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Setup for whole house networking

Tags:
  • Networking
  • Cable
  • cat
  • Switch
  • cat6
  • home
  • Ethernet Card
Last response: in Networking
February 19, 2014 5:27:29 AM

I'm moving into an old house, so therefore thick walls, where the phone line enters at the far end of the house. In order to achevie wifi coverage across the entire house and wired internet for certain rooms I intend to run the setup below, will this work and is there anything that should be changed?

ADSL router far end of house --> 24 port unmanaged switch --> wired through conduits put in walls to multiple access points / devices that need wired connection around the house

If this a good way of doing the setup, will this cable be good enough if run in a bundle http://www.scan.co.uk/products/305m-cat6enhanced-23awg-...
and is it better to use wall sockets at the ends of the cables or can the conduits simply lead to an opening with the cables terminated therefore easily allowing more cables to be added and in future easily upgrade cables? Thanks

More about : setup house networking

February 19, 2014 6:59:57 AM

The cat6e cable will be fine. Depending on local building codes, you may be required to terminate those conduits into an outlet box with an RJ-45/ethernet cover plate. If you don't care about building codes, then you can leave your conduit exposed at an opening. Individual cable length shouldn't exceed 100m.
February 19, 2014 8:56:23 AM

Cat6e cable is designed for 10g it maybe overkill for what you need almost nobody has a 10g device used in home environments yet. Cat5e will run 1g and cost about 1/3 at the particular company you linked. If you are running conduit it will be trivial to replace the cable 5yrs from now if you need 10g stuff and by then the cost of cat6e cable will likely be lots cheaper.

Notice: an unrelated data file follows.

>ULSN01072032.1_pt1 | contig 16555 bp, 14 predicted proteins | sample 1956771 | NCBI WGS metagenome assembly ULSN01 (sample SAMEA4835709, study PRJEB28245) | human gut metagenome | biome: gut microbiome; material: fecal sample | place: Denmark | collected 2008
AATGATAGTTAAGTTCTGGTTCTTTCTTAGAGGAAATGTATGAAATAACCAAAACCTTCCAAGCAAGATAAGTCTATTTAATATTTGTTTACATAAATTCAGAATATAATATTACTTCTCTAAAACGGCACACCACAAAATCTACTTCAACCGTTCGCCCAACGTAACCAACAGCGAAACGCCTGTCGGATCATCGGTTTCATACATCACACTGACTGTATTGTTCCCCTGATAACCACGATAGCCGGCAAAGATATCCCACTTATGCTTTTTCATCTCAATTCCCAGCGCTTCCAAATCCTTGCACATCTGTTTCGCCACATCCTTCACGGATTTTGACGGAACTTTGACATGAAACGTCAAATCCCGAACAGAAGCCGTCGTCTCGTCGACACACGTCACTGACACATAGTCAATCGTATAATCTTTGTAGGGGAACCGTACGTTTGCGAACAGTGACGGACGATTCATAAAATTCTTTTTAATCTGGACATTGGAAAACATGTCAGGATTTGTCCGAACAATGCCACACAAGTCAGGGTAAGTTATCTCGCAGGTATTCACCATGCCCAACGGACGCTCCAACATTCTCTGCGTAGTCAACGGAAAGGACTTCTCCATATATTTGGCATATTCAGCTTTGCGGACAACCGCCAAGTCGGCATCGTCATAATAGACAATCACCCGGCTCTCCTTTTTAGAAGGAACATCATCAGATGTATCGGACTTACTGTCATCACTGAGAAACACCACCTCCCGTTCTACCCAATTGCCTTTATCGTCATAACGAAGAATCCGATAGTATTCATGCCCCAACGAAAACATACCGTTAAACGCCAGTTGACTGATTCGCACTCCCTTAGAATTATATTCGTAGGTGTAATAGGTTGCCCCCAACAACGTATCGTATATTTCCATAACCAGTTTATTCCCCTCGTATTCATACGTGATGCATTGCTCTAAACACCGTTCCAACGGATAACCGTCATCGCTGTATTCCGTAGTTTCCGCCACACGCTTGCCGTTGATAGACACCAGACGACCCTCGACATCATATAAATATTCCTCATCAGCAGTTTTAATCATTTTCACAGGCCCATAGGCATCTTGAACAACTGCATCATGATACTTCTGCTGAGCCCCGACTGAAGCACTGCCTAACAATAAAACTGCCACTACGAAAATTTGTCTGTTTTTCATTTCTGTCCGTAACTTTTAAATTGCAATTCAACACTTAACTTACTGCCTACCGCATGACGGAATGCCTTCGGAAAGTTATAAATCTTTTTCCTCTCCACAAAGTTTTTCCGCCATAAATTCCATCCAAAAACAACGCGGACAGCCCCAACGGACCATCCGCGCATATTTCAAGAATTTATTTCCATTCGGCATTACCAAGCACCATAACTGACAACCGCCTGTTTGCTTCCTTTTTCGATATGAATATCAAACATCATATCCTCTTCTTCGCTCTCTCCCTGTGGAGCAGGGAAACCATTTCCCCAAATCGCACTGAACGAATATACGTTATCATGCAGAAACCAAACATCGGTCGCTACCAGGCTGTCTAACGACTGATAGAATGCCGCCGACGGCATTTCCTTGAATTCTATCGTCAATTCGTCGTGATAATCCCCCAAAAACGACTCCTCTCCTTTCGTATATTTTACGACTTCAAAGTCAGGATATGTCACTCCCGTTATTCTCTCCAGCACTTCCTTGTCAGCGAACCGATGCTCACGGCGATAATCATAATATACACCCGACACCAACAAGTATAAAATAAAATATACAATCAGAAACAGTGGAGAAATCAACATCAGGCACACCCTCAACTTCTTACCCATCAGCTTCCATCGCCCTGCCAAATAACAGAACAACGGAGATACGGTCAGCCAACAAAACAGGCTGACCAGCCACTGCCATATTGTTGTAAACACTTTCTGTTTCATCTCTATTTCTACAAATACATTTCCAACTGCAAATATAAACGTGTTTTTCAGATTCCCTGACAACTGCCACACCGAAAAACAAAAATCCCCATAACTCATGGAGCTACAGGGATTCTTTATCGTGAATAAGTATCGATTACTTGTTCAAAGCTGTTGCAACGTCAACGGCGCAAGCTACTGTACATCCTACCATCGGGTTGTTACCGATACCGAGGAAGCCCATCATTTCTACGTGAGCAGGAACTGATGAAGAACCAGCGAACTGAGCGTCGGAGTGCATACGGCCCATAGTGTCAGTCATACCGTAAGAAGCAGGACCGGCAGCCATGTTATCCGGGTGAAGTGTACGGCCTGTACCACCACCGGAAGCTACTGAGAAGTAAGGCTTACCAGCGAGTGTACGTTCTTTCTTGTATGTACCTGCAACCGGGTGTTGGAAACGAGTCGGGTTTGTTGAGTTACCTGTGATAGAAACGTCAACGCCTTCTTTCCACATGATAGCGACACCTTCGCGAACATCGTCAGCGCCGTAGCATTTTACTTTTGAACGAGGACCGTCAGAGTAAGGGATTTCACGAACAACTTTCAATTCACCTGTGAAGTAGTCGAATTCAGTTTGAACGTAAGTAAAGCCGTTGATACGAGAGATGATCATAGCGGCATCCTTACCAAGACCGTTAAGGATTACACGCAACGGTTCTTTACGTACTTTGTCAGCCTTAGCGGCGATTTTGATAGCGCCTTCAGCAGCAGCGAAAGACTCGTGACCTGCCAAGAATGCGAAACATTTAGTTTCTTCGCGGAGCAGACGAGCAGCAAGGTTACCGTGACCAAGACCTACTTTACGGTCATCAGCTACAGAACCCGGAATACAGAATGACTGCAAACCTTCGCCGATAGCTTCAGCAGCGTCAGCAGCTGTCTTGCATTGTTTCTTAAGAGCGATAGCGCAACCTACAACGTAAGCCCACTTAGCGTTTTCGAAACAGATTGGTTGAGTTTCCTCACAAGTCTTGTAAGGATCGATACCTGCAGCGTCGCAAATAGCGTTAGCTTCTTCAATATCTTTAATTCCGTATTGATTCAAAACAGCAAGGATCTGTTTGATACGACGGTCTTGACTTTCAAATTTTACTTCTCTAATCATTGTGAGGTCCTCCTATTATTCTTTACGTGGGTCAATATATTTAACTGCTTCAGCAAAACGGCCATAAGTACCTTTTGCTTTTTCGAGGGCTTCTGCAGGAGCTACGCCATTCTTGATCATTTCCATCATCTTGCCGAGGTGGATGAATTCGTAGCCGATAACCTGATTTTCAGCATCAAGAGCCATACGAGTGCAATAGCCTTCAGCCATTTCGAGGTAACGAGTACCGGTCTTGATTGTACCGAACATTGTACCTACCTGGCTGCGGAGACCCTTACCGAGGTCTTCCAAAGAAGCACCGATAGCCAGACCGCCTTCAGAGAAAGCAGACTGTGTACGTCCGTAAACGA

What is very strange is this company has no specs on the cat6e cable. Other than them indicating it has the non flammable jacket required in commercial building they have nothing else. This jacket also increases the price of the cable. The key thing that makes cable be able to run 10g if the ability to run higher frequencies. All the short cat6a cable they sell they very clearly specify this. If this is normal cat6 cable as opposed to cat6a or cat6e (different names for the same) then it is a complete waste of money since normal cat6 cable can only run 10g a shorter lengths.
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February 19, 2014 9:10:42 AM

bill001g said:
Cat6e cable is designed for 10g it maybe overkill for what you need almost nobody has a 10g device used in home environments yet. Cat5e will run 1g and cost about 1/3 at the particular company you linked. If you are running conduit it will be trivial to replace the cable 5yrs from now if you need 10g stuff and by then the cost of cat6e cable will likely be lots cheaper.